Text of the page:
Eidence that DWP bars email communication from disabled claimants
Fresh evidence has emerged that the Department for Work and Pensions (DWP) has refused to allow benefit claimants to communicate via email, despite its claims that it allows disabled people with “valid reasons” to do so. Last week, one disabled PIP claimant, Mark Lucas, told how he was taking legal action against DWP for refusing to allow him to communicate with its civil servants via email as a reasonable adjustment under the Equality Act.
DWP insisted in its response that “claimants are entitled to request to receive all communications from the department by email on the grounds of disability under the Equality Act 2010”. But after Lucas’s story was published, other disabled people have come forward to cast doubt on that response, and have described how DWP has refused to let them deal with their benefit claims by email.
This is unsurprising to ATR. Deaf people who really need direct contact with the DWP who also use extensive text approaches, and whom advice charities like the CAB are UNABLE to assist due to high cost of support, are always refused direct contact.
Having gone to the CAB first, all they could manage was writing things down, hopes were dashed when the CAB telephoned the DWP on the deaf client behalf only for the CAB to be told, the DWP would not accept a call on the client behalf, deaf would have to call in person, the fact they cannot hear made no difference.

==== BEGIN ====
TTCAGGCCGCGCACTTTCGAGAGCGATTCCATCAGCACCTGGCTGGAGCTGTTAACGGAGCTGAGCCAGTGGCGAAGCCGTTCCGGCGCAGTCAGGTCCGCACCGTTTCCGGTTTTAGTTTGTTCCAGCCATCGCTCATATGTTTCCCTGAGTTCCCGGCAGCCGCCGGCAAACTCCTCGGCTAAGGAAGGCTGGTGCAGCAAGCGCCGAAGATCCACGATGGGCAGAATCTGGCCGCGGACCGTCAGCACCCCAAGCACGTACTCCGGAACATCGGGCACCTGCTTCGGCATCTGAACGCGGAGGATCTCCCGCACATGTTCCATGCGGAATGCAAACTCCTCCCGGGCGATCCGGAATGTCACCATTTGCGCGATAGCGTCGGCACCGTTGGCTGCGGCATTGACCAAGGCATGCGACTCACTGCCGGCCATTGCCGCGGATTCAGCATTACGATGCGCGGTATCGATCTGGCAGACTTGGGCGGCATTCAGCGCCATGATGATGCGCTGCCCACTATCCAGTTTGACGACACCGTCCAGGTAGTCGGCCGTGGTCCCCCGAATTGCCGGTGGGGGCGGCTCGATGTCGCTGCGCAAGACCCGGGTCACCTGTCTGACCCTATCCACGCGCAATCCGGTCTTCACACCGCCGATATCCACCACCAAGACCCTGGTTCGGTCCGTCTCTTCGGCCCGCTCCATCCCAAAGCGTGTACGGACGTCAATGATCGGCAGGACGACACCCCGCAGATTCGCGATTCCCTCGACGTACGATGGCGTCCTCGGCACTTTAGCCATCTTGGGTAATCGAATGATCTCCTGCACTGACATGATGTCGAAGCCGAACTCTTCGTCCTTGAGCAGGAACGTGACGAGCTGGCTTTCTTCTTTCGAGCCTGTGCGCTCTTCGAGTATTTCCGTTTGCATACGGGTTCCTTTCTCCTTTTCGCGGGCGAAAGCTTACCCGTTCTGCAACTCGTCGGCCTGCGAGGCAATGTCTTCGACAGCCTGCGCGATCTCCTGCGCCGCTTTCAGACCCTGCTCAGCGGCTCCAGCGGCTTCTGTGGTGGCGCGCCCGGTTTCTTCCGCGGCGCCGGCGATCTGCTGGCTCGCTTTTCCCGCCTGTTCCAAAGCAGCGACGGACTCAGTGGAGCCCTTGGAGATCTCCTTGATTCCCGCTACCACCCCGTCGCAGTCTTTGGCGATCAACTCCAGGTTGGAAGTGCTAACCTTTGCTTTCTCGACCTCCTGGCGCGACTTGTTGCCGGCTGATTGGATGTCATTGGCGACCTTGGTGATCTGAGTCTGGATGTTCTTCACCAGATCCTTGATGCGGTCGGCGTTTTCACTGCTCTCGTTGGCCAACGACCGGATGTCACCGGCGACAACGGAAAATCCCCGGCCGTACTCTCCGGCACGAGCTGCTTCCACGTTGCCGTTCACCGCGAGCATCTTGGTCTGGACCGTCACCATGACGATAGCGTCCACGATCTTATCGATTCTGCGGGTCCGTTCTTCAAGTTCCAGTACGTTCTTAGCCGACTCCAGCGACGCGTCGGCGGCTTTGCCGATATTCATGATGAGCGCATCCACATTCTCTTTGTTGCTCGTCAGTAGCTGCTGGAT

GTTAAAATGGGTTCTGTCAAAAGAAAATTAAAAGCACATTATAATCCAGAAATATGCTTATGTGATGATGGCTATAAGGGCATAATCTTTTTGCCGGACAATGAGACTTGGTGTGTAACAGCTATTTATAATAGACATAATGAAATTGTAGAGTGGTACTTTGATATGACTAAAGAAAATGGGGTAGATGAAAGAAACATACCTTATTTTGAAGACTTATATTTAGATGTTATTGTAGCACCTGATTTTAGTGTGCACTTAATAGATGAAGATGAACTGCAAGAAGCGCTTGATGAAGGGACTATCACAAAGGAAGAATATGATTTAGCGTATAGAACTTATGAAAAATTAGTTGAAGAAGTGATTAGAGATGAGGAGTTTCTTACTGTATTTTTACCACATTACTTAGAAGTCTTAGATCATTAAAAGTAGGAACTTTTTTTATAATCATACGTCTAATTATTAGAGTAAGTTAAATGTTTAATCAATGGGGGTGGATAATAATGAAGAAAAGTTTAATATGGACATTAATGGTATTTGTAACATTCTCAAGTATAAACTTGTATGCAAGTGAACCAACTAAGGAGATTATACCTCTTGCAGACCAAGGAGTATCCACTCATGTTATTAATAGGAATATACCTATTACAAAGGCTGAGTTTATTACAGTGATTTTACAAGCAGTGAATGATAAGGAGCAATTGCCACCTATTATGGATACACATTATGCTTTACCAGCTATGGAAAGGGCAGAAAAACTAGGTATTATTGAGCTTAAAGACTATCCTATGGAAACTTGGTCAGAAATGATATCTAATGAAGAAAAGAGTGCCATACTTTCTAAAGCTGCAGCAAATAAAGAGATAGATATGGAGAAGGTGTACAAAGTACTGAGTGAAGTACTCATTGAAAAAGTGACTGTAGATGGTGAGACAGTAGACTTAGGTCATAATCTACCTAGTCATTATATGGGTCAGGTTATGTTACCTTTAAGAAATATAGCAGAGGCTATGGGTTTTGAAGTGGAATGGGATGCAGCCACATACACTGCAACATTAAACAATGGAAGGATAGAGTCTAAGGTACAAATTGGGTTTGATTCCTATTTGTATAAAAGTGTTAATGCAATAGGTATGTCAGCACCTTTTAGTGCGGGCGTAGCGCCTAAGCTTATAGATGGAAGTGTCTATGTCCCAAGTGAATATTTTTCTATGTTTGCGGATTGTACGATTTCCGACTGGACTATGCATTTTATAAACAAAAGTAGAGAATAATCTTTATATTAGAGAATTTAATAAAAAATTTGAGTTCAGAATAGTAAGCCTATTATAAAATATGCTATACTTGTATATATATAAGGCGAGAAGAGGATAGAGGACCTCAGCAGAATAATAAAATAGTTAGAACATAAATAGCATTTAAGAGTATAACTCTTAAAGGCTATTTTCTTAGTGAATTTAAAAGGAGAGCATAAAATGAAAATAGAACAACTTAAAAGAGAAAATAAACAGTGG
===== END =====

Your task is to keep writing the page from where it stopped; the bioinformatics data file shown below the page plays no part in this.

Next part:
DWP insisted deaf use a dedciated text line or BSL video, but the text line was never answered or was not au fait with what text systems deaf now use to communicate, (E.G. Minicoms which deaf stopped using years ago, in favour of iPhones etc). Landlines were obsolete for the deaf.
The BSL line was no use to many because they don't rely on sign language, and as stated in a previous blog had no usage of note by BSL claimants. You would not get advice from the DWP on how to make welfare claims, they simply process the claims. Deaf are forced to revert to primitive 'snail mail', where due to time restrictions on claims, you rarely if ever, got a response until that time limit ran out, double jeopardy. It still would not help deaf people with literacy issues who could not clearly write what their issue was to a dept that honed in on any spelling error or unclear statement.
It is highly discriminatory of a state welfare system to block avenues of making a claim... by preventing perhaps the sole means of making that claim. Be it by an accredited agency, or dedicated support area. The DWP appears to be able to ignore a rights and equality act with impunity, simply because it is an 'arm' of the state, even their subcontractor has a right to ignore yours.